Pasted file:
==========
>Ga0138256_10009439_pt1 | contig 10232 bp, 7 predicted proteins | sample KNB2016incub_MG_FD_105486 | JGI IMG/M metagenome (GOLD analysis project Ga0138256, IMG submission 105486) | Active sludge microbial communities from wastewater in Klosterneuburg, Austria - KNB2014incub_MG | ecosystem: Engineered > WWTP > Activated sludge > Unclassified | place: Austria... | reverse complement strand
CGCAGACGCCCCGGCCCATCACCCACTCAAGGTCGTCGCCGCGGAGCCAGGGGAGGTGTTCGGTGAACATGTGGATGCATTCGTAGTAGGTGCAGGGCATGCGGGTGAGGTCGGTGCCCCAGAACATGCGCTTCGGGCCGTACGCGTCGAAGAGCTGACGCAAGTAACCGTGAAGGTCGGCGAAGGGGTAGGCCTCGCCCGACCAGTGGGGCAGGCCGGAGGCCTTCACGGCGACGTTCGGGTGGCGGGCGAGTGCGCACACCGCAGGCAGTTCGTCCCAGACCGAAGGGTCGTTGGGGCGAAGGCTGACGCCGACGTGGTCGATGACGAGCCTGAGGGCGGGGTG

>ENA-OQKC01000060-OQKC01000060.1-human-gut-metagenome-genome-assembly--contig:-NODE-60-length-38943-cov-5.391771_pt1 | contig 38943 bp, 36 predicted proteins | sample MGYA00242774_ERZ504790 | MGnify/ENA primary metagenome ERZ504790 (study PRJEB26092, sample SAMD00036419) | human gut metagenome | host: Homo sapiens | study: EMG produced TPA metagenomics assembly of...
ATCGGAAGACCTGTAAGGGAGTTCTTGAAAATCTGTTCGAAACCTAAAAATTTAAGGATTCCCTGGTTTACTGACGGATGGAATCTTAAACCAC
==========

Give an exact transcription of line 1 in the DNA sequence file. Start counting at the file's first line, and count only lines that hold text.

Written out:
>Ga0138256_10009439_pt1 | contig 10232 bp, 7 predicted proteins | sample KNB2016incub_MG_FD_105486 | JGI IMG/M metagenome (GOLD analysis project Ga0138256, IMG submission 105486) | Active sludge microbial communities from wastewater in Klosterneuburg, Austria - KNB2014incub_MG | ecosystem: Engineered > WWTP > Activated sludge > Unclassified | place: Austria... | reverse complement strand